Charges: Minneapolis man fatally shot his unborn child's mom

The suspect has not been arrested; the baby has survived but is in critical condition.
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A Minneapolis man has been charged with murder in connection to the fatal shooting of his unborn child's mother near the George Floyd memorial in Minneapolis on July 5. He is also accused of shooting a man who confronted him that night. 

Zachary Robinson, 27, is charged with second-degree murder in connection to Leneesha Columbus' death, as well as second-degree assault and felon in possession of a gun, the Hennepin County Attorney's Office said Wednesday.

Robinson's whereabouts were unknown at the time the criminal complaint was filed. A nationwide warrant has been "requested to address bail and conditions necessary to protect public safety and the defendant's reappearance," charges state.  

According to the criminal complaint, witnesses saw Robinson and Columbus, 27, arguing near her vehicle that was parked in a parking lot on Chicago Avenue, not far from the Floyd memorial at Chicago Avenue and 38th Street East. 

When Columbus started to drive north on Chicago Avenue, Robinson fired several shots at the SUV, witnesses said, and then went back to the parking lot, putting his gun in his waistband.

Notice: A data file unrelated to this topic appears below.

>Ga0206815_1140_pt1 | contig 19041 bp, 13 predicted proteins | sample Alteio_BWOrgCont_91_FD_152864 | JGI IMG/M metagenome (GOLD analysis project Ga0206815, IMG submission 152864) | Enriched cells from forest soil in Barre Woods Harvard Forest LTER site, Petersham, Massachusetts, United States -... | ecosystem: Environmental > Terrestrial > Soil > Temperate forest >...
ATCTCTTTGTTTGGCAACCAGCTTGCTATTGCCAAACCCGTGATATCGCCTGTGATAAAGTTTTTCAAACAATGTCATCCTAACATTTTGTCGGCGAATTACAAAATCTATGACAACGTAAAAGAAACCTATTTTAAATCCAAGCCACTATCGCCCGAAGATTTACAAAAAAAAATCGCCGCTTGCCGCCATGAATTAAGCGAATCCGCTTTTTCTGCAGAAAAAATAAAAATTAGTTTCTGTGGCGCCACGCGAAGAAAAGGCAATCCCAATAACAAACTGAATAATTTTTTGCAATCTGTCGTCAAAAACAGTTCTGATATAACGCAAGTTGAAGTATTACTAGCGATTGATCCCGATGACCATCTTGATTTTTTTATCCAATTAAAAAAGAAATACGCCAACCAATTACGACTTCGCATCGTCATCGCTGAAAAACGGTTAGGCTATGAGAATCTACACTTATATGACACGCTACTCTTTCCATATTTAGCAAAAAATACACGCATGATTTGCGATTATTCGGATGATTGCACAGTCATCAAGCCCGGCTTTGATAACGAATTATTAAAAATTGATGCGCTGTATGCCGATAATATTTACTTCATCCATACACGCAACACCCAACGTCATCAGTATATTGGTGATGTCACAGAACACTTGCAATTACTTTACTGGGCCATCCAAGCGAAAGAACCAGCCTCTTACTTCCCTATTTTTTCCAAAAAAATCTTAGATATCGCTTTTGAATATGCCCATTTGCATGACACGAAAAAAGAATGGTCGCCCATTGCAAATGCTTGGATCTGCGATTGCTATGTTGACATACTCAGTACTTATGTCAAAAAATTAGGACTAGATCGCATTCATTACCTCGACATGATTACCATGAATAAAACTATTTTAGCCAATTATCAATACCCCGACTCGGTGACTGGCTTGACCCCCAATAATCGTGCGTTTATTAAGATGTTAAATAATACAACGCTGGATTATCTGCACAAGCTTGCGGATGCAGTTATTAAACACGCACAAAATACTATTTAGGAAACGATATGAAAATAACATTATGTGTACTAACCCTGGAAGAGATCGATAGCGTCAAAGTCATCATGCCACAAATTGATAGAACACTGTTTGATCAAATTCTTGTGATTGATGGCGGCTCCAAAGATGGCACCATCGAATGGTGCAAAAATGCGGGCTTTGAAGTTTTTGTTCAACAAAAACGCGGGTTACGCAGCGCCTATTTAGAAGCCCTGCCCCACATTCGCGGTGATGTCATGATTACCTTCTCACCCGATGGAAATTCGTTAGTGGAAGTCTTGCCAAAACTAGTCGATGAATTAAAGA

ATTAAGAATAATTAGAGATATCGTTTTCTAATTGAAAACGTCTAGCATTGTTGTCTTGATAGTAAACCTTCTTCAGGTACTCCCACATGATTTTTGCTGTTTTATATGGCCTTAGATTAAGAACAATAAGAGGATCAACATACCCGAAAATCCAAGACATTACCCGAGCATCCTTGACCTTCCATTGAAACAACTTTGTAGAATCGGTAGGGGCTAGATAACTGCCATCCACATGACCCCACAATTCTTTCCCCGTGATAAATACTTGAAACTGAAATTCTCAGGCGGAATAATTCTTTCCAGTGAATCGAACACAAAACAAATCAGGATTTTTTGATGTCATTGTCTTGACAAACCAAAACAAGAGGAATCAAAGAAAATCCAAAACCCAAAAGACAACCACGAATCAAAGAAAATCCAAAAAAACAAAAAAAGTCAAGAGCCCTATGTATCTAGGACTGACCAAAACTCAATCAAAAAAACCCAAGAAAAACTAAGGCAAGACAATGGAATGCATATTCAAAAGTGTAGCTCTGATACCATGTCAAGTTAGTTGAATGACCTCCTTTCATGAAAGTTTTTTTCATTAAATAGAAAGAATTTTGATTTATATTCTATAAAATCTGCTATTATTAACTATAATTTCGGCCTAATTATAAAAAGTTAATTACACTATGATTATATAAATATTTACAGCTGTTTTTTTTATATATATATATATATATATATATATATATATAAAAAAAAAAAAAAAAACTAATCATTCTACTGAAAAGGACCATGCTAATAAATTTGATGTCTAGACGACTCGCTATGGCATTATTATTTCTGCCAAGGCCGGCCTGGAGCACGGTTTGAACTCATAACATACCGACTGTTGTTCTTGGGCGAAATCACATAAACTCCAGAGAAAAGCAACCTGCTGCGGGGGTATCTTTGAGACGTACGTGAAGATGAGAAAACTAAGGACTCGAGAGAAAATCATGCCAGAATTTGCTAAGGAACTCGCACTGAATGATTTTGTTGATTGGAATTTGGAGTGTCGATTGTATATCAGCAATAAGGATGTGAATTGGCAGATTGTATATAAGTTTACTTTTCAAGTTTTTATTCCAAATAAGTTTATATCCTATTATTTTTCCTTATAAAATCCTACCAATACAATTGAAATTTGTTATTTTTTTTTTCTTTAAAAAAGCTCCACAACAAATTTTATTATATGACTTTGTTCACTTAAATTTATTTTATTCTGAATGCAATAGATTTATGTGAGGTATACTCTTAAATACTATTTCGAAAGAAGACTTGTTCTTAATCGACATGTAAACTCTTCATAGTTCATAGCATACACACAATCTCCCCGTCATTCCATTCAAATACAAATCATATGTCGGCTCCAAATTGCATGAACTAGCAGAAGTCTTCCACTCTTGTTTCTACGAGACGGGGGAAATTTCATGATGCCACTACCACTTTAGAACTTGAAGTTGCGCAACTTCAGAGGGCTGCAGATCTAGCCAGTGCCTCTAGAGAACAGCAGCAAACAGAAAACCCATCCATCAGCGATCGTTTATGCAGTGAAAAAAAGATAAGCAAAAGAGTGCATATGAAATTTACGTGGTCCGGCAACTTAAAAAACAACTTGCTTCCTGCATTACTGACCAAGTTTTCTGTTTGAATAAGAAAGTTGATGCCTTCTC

When police arrived at the scene, bystanders were performing life-saving measures on Columbus, who was pregnant, the complaint states. 

The shooting happened around 9:18 p.m. and Columbus died at 10:38 p.m. at the hospital, according to the Hennepin County Medical Examiner. She died from a gunshot wound to her upper back/torso, the complaint notes. 

Doctors did deliver her baby, Robinson's child. The baby, who was born at about 20 weeks, is in critical condition, charges state.

After Robinson walked back to the parking lot, a man who was serving as a peacekeeper at the Floyd memorial and had witnessed the shooting confronted him and asked him what he was doing. That's when charges say Robinson pulled out his gun and shot him in the man's foot. He went to the hospital to be treated. 

Robinson has a criminal history that includes felony assault convictions dating back to 2009, as well as assault charges in cases that are still pending, the complaint states. Because of past convictions, he is prohibited from possessing any firearms or ammunition. 

If convicted, Robinson could face up to  40 years in prison for the second-degree murder charge, up to 10 years in prison for the second-degree assault charge and up to 15 years for the felon in possession of a firearm charge.

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